Hill walker says climbing Ben Nevis every day for a month “saved my life”

Andy Cole, who climbed the UK's highest mountain every day for a month to help combat his depression, says the outdoors has saved his life. Picture: Andy Cole/PA Wire
Andy Cole, who climbed the UK's highest mountain every day for a month to help combat his depression, says the outdoors has saved his life. Picture: Andy Cole/PA Wire
Share this article
Have your say

Anyone who has been plagued by depression will know it is a long, hard struggle that can at times seem insurmountable.

But for one man whose world became engulfed by darkness, the key to overcoming the illness is to conquer the highest possible peak time after time.

Only a few months ago, Andy Cole, 39, was so gripped by depression that he could not bear to leave his home. Dependent on anti-depressants, severe anxiety and depression had changed him from a “happy go lucky” individual into a solitary recluse who shut out the world. At his lowest ebb, he contemplated taking his own life.

But after a doctor recommended he start getting out into the fresh air in the hope of boosting his mood, he took the advice literally, and embarked on an gruelling challenge that would test both body and mind.

Mr Cole journeyed north from his home Blackpool to Lochaber, where every single day in October, he scaled Ben Nevis, the highest mountain in the UK. The experience, he said, has been transformative. “It has saved my life, the outdoors,” he explained. “Without the outdoors I would not be here today.”

The undertaking was sparked by his looming birthday. About to hit 40 and looking back on his life to date, Mr Cole said he was grateful he was still alive and determined to both enjoy a bright future and help others stalked by the black dog.

Despite only experiencing three days of dry weather as he carried out the challenge, Mr Cole said he relished the daily climb up the mountain and the encouragement from both people he met and online supporters.

He said: “There were hard days but also some really enjoyable days, meeting people and speaking to them on the walk.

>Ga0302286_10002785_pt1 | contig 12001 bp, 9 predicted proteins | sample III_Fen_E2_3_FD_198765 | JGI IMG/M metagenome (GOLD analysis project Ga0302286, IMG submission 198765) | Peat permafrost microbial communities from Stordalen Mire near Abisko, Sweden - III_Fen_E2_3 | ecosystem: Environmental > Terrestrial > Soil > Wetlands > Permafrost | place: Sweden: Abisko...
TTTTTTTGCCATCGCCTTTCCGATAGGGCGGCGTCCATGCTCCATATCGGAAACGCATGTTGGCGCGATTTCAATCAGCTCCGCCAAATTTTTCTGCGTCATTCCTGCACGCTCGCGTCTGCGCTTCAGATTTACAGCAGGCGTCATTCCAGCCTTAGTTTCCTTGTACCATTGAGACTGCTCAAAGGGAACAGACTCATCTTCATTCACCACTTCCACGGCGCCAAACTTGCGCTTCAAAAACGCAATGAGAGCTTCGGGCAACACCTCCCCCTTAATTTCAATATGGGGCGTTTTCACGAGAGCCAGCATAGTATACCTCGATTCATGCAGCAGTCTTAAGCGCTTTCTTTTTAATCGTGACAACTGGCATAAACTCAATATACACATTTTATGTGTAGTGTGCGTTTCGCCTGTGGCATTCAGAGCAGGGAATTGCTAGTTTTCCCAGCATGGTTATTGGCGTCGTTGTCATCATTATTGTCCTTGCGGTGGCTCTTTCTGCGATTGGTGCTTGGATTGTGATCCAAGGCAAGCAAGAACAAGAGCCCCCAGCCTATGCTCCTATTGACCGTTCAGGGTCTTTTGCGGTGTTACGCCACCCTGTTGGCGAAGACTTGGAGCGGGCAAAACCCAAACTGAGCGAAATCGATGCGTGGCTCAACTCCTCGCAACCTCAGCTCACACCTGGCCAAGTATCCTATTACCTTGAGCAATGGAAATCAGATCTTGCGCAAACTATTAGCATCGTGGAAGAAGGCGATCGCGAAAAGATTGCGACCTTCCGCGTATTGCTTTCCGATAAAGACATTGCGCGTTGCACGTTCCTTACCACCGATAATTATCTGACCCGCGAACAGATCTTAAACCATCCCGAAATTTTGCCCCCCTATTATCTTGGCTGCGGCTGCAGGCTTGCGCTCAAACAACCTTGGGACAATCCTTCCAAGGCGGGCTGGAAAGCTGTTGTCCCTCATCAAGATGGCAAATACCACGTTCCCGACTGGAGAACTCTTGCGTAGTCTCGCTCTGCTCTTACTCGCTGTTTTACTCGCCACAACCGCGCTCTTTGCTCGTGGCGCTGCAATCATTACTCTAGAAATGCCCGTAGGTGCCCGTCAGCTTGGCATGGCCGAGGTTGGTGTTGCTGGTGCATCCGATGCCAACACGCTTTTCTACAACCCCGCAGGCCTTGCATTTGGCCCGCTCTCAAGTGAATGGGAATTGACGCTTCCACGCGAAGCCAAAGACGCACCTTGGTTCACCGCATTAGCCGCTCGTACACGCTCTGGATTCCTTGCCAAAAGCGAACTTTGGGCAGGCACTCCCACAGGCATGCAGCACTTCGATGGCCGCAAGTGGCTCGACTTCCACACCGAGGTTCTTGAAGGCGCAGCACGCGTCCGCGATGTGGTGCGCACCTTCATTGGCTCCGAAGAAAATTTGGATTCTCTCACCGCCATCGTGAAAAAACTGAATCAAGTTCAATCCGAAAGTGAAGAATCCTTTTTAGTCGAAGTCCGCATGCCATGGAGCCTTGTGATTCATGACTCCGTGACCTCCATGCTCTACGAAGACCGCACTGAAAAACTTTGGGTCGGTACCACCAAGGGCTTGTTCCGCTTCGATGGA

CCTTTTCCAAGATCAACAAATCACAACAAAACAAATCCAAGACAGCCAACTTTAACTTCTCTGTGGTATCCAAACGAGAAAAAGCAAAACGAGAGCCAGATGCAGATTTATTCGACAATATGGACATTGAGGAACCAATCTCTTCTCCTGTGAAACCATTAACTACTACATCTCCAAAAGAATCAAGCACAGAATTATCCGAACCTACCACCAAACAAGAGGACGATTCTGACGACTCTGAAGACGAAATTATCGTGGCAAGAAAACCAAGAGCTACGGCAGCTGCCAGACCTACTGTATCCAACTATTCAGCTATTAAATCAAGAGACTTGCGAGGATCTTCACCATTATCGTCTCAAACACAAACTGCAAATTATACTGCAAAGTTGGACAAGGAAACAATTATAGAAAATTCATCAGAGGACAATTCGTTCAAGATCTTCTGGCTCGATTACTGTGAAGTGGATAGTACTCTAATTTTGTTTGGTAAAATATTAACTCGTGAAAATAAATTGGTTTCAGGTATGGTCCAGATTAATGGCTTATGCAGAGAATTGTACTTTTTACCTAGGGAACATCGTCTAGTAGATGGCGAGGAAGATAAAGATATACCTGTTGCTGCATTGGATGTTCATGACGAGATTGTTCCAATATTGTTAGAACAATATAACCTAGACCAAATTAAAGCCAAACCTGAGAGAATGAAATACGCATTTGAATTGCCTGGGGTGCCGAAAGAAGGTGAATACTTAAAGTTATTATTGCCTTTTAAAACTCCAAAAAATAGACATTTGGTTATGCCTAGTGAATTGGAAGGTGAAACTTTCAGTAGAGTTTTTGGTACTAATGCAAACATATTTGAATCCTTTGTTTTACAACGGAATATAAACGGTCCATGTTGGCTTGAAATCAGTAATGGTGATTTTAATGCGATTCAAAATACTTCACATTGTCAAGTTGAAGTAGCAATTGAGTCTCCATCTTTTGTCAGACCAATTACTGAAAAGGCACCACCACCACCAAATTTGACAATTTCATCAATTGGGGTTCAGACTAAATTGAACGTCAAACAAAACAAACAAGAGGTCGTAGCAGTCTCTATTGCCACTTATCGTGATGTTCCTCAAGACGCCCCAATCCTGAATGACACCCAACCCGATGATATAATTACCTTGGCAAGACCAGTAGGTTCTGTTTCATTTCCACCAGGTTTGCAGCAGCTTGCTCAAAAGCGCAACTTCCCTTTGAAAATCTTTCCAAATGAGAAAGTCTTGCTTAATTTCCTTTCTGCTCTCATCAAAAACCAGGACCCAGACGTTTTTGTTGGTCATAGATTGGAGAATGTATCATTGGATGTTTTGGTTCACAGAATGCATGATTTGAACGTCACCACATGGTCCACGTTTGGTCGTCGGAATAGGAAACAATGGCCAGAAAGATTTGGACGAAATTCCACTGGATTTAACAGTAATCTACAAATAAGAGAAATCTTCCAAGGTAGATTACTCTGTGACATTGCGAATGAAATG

“I would wake up every day knowing that I was going to speak to somebody new and that might be one more person I could reach out to with my story and my battle with depression and that keeps you going.

“Sometimes I would look out of the bedroom window in the morning and it was howling it down, then I’d turn on the laptop and have all these messages of encouragement so you have breakfast and up you go.”

Mr Cole prepared for his ascent each morning with a hearty serving of Weetabix and doughnuts .He normally took around five-and-a-half to six hours to climb the mountain, though his fastest time was four hours and 15 minutes.

He said the first two days he felt a bit stiff after the climb but his body then got used to the exertion. On a couple of occasions he did not make it to the summit as on one of the days the weather was too bad, while on another his body was too exhausted and he did not feel it would be safe to continue to the top.

However he since made up the climbs, and went up the mountain again a few days after the challenge ended because the weather was so pleasant.

Mr Cole has raised over £1,600 to date for Lochaber Mountain Rescue, with his Facebook page, The Lone Walker, attracting hundreds of followers.

But having completed the challenge, he has admitted to having mixed feelings.

“My friends have said, ‘Are you missing it?, and I said, ‘Yes’,” he explained. “I was deflated because my physical challenge had come to an end and also elated that I had achieved what I set out to do and reached out to 13,000 people through social media. So I felt quite elated that I had managed to get the word out.”